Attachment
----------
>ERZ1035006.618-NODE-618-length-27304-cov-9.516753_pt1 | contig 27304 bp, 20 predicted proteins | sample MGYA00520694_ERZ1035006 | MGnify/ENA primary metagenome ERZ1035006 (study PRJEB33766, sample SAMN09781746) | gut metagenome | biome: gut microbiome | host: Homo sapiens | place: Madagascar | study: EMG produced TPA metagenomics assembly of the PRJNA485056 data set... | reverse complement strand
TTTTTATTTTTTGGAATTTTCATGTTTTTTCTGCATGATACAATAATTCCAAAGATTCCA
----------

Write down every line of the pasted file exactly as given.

>ERZ1035006.618-NODE-618-length-27304-cov-9.516753_pt1 | contig 27304 bp, 20 predicted proteins | sample MGYA00520694_ERZ1035006 | MGnify/ENA primary metagenome ERZ1035006 (study PRJEB33766, sample SAMN09781746) | gut metagenome | biome: gut microbiome | host: Homo sapiens | place: Madagascar | study: EMG produced TPA metagenomics assembly of the PRJNA485056 data set... | reverse complement strand
TTTTTATTTTTTGGAATTTTCATGTTTTTTCTGCATGATACAATAATTCCAAAGATTCCA